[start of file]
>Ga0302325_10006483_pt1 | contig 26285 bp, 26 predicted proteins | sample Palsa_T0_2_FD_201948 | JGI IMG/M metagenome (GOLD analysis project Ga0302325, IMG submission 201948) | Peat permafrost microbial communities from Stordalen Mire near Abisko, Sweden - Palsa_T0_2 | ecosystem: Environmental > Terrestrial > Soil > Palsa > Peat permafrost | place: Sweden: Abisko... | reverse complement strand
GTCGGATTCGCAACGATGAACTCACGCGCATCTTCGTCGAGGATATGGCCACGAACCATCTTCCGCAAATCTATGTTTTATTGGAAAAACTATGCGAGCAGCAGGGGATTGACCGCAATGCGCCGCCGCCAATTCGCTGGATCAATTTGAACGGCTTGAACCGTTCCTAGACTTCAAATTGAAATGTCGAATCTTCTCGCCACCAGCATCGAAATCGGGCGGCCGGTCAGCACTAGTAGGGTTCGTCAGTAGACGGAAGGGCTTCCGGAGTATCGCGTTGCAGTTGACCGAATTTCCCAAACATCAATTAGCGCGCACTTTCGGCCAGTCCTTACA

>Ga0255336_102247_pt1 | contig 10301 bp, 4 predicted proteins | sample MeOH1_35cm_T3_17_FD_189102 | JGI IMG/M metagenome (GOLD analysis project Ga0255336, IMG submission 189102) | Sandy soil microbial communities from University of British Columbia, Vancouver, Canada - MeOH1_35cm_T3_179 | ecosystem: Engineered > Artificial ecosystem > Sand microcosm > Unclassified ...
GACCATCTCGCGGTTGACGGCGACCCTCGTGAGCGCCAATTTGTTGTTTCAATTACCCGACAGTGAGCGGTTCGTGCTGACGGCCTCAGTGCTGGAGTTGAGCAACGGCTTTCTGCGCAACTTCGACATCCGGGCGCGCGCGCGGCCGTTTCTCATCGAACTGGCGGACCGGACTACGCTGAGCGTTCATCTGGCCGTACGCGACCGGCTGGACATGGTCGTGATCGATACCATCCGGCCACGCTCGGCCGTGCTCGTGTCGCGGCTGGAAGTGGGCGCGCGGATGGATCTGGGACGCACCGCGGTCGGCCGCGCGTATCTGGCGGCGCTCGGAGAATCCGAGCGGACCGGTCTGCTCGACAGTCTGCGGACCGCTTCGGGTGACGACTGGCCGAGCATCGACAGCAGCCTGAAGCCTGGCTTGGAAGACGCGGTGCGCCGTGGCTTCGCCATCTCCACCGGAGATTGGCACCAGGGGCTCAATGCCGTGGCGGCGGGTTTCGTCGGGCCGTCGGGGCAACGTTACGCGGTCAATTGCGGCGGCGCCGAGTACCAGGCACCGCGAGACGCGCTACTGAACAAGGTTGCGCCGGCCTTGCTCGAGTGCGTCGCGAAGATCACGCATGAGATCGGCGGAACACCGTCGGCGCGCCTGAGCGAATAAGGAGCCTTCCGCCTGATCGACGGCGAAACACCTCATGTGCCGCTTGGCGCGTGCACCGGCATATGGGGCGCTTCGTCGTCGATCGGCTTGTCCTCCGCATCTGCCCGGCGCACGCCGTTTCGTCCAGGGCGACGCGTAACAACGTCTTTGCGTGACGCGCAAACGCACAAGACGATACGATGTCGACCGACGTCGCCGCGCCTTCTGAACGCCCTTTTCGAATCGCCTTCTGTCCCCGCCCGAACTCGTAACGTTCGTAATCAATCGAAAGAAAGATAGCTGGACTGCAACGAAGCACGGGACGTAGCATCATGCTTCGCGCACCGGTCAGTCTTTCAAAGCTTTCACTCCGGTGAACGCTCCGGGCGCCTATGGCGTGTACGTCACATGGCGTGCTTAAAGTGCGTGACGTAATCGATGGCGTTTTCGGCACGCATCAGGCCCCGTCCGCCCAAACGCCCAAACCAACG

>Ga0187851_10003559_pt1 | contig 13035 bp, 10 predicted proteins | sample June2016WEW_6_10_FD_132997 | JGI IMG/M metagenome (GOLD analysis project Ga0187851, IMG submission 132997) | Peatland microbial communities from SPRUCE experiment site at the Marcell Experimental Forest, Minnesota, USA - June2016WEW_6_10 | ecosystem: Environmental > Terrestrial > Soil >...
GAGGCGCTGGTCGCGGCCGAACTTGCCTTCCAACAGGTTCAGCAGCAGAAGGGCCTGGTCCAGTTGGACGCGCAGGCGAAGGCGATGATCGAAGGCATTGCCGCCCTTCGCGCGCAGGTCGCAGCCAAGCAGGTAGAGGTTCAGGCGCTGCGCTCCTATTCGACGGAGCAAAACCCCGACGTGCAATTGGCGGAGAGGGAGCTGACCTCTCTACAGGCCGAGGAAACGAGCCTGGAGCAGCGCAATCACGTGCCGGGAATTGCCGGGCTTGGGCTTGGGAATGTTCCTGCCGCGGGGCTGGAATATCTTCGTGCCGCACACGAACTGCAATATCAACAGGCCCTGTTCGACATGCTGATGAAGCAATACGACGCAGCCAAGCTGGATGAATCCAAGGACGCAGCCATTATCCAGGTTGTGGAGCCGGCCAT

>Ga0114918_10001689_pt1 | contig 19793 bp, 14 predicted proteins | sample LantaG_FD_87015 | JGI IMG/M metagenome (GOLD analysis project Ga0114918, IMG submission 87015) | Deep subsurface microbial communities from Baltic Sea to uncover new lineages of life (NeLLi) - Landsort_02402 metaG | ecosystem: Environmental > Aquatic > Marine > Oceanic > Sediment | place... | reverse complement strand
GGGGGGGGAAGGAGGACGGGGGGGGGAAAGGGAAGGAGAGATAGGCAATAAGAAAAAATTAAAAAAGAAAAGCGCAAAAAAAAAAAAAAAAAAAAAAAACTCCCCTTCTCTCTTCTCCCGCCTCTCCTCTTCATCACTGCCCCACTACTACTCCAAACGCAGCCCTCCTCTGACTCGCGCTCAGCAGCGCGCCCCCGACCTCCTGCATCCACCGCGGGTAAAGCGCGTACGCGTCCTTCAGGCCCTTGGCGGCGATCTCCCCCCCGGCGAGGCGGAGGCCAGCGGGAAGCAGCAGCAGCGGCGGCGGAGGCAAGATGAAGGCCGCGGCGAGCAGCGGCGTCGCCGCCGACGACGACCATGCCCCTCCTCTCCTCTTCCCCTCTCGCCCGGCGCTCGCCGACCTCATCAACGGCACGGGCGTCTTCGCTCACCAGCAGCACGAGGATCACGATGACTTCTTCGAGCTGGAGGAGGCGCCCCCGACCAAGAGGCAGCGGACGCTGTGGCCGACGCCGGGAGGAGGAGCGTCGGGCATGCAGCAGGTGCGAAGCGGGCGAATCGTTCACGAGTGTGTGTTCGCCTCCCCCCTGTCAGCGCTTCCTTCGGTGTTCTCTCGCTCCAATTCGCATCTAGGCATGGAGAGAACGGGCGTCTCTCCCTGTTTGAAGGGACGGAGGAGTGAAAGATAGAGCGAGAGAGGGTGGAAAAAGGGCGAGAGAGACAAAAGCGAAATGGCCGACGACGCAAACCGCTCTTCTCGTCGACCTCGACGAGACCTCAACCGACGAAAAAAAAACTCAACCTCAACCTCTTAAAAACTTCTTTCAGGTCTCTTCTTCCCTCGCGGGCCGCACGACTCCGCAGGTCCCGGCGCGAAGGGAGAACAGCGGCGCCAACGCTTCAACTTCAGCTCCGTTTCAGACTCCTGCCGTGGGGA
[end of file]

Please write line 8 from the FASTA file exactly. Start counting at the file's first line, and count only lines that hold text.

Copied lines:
GGGGGGGGAAGGAGGACGGGGGGGGGAAAGGGAAGGAGAGATAGGCAATAAGAAAAAATTAAAAAAGAAAAGCGCAAAAAAAAAAAAAAAAAAAAAAAACTCCCCTTCTCTCTTCTCCCGCCTCTCCTCTTCATCACTGCCCCACTACTACTCCAAACGCAGCCCTCCTCTGACTCGCGCTCAGCAGCGCGCCCCCGACCTCCTGCATCCACCGCGGGTAAAGCGCGTACGCGTCCTTCAGGCCCTTGGCGGCGATCTCCCCCCCGGCGAGGCGGAGGCCAGCGGGAAGCAGCAGCAGCGGCGGCGGAGGCAAGATGAAGGCCGCGGCGAGCAGCGGCGTCGCCGCCGACGACGACCATGCCCCTCCTCTCCTCTTCCCCTCTCGCCCGGCGCTCGCCGACCTCATCAACGGCACGGGCGTCTTCGCTCACCAGCAGCACGAGGATCACGATGACTTCTTCGAGCTGGAGGAGGCGCCCCCGACCAAGAGGCAGCGGACGCTGTGGCCGACGCCGGGAGGAGGAGCGTCGGGCATGCAGCAGGTGCGAAGCGGGCGAATCGTTCACGAGTGTGTGTTCGCCTCCCCCCTGTCAGCGCTTCCTTCGGTGTTCTCTCGCTCCAATTCGCATCTAGGCATGGAGAGAACGGGCGTCTCTCCCTGTTTGAAGGGACGGAGGAGTGAAAGATAGAGCGAGAGAGGGTGGAAAAAGGGCGAGAGAGACAAAAGCGAAATGGCCGACGACGCAAACCGCTCTTCTCGTCGACCTCGACGAGACCTCAACCGACGAAAAAAAAACTCAACCTCAACCTCTTAAAAACTTCTTTCAGGTCTCTTCTTCCCTCGCGGGCCGCACGACTCCGCAGGTCCCGGCGCGAAGGGAGAACAGCGGCGCCAACGCTTCAACTTCAGCTCCGTTTCAGACTCCTGCCGTGGGGA